In September 2021, FCC Environment and re3 successfully installed a Recycleye retrofittable AI-powered robotic waste picking system.
This was the first of its kind in England, running at the FCC re3 Material Recycling Facility (MRF) in Reading, Berkshire.
The results produced by the robot on an HDPE line are outlined in our case study.
re3, the waste management partnership between FCC Environment, Bracknell Forest, Reading, and Wokingham Borough Councils, was seeking a solution to segregate and remove contamination from a split-stream plastics line. FCC partnered with Recycleye in an project to test robotic sorting, the main aim being to improve material purity, to support future sustainable growth.
The Recycleye Vision and Robotics solutions were installed over an existing belt, with the AI computer vision trained to identify and pick various products on a priority basis. The Recycleye KPI dashboard and metrics identify the exact amount and type of material picked in a specific period. This enables clearer understanding of the amount and value of materials on the belt and picked.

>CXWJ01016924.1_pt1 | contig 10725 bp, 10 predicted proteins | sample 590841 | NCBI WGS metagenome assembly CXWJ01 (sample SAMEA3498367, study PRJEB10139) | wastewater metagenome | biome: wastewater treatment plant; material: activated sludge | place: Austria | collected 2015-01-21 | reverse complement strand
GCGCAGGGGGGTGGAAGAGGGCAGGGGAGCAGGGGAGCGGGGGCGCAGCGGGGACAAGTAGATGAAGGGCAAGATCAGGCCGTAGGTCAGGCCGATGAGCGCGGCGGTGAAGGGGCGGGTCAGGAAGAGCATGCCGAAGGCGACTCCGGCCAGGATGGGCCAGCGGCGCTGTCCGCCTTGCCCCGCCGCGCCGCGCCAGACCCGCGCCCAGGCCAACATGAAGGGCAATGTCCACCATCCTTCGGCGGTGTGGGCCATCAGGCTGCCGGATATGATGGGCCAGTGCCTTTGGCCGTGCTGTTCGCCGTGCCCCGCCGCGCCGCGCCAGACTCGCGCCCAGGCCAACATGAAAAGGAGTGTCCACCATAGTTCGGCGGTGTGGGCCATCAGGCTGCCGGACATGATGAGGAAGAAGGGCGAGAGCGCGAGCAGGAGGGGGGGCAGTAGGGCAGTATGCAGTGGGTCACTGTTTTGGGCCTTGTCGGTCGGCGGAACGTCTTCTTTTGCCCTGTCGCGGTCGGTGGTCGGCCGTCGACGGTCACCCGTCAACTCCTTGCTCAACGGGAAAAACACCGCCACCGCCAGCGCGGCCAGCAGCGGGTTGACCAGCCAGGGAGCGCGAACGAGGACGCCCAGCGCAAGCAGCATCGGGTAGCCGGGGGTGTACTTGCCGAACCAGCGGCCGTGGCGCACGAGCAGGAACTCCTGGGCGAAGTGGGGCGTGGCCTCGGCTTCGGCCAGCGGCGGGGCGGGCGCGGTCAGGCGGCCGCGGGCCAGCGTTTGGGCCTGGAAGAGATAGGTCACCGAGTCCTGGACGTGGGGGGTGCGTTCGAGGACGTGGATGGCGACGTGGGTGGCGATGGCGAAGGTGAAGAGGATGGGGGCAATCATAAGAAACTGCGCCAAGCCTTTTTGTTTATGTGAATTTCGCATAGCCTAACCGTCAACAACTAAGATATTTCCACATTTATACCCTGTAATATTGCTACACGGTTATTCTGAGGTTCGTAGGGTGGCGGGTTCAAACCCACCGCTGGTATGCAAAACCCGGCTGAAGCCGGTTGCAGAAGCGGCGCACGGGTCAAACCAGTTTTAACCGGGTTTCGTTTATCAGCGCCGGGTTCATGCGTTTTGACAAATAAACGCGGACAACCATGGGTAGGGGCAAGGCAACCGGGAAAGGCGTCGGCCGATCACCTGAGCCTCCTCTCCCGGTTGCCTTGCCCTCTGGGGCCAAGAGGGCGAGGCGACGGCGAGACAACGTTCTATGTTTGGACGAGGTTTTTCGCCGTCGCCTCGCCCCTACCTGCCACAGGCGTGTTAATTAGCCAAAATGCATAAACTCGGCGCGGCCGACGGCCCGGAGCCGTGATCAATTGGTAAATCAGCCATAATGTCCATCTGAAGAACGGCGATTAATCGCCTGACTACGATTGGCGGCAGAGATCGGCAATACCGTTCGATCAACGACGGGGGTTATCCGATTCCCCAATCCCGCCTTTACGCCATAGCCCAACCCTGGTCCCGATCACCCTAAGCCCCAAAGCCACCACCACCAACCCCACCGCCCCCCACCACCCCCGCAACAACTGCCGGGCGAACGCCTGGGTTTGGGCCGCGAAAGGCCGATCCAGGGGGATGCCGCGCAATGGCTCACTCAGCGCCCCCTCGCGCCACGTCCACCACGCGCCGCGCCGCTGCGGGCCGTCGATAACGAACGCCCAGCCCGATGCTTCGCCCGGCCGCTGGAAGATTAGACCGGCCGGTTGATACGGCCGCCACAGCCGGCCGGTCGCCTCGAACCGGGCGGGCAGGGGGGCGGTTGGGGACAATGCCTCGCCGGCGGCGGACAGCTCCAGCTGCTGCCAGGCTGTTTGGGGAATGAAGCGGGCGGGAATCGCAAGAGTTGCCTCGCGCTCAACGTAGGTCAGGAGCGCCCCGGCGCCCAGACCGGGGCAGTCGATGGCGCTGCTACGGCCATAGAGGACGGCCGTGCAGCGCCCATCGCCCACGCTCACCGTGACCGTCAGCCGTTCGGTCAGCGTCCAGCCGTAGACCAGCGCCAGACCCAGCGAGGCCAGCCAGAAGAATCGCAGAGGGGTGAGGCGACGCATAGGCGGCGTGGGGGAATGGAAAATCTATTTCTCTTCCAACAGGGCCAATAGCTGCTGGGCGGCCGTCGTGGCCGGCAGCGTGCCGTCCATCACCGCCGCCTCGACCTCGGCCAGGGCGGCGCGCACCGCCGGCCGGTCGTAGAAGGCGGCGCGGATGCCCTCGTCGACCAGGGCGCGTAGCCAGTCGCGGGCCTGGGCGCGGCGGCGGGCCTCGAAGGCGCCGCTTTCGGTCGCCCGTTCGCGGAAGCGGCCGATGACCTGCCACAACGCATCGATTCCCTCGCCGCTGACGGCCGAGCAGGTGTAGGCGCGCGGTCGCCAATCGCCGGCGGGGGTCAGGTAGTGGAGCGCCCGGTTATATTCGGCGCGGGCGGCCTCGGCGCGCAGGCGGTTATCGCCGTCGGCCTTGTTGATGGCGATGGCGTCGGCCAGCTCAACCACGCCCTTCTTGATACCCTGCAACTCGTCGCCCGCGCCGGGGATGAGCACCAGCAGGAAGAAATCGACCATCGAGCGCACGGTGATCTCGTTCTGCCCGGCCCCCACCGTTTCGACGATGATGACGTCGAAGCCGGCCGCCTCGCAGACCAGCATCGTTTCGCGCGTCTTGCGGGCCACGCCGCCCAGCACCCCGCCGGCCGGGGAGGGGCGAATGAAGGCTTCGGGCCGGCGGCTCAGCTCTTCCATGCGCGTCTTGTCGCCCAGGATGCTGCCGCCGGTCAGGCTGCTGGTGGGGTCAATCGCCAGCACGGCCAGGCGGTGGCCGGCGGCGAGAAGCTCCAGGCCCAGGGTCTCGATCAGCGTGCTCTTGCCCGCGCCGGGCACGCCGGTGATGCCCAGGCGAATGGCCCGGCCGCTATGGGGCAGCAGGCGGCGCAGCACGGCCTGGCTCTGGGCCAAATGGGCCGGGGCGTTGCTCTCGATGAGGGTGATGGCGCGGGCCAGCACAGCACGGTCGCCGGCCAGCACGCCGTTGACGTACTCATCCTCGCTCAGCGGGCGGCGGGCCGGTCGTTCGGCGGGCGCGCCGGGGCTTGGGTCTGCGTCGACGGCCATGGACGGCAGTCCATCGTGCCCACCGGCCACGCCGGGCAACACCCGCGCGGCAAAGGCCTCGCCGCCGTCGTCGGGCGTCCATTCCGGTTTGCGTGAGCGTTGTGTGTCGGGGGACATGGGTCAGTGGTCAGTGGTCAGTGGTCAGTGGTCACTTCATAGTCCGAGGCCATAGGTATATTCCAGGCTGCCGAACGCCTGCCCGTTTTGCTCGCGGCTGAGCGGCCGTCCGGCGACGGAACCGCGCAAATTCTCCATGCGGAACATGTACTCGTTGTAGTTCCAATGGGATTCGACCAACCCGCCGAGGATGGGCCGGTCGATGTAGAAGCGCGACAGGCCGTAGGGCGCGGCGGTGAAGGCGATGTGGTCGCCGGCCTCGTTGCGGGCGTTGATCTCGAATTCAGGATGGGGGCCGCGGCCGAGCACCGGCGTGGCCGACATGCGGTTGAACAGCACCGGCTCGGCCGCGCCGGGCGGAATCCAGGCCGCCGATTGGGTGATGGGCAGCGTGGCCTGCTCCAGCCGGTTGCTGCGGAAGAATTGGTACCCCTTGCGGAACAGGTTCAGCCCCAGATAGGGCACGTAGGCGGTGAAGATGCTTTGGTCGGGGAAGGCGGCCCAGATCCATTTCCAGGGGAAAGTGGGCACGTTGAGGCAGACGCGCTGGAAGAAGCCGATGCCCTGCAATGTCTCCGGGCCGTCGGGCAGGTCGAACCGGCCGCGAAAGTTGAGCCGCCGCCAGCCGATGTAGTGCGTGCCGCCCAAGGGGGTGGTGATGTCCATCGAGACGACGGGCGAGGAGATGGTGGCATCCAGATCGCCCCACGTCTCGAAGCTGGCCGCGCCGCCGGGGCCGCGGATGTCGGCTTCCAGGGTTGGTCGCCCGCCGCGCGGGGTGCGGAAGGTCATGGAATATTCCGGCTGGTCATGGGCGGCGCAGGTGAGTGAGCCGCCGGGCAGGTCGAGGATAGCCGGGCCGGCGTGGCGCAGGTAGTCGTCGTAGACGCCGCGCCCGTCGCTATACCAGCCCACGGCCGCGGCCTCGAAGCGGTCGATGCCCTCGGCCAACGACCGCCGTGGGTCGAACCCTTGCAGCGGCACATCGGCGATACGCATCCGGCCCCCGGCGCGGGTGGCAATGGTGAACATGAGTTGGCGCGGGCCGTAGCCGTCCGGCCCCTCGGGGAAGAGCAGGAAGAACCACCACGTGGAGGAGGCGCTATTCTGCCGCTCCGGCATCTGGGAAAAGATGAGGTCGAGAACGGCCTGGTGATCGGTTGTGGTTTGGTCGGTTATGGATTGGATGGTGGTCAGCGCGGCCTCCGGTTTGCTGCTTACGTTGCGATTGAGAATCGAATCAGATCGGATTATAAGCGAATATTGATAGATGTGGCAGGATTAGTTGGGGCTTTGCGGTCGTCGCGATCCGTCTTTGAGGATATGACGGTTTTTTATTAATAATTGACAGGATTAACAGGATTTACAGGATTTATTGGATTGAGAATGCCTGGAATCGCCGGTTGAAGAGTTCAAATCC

“The robot, frame and safety equipment was able to be built within the MRF cabin with no heavy lifting equipment or big disruption.
Less than 1% contamination, that’s brilliant, really great performance”.
Rory Brien, FCC for re3 General Manager
The members of the re3 partnership believe in being forward-thinking and adapting new technologies, especially those that help improve the efficiency of the recycling process. The results of this project support the value of that approach:
- An average of 55 successful picks per minute of target materials
- Purity of 99% with less than 1% contamination
- An increase of 12% by Volume
- Increased yield from target material, sorted and tracked by AI-driven computer vision system.
- Greater quality output – as the robot learned and became more accurate, purity and target material volume increased
- Increased clarity from user-friendly dashboards that deliver accurate and close to real-time information on the MRF’s output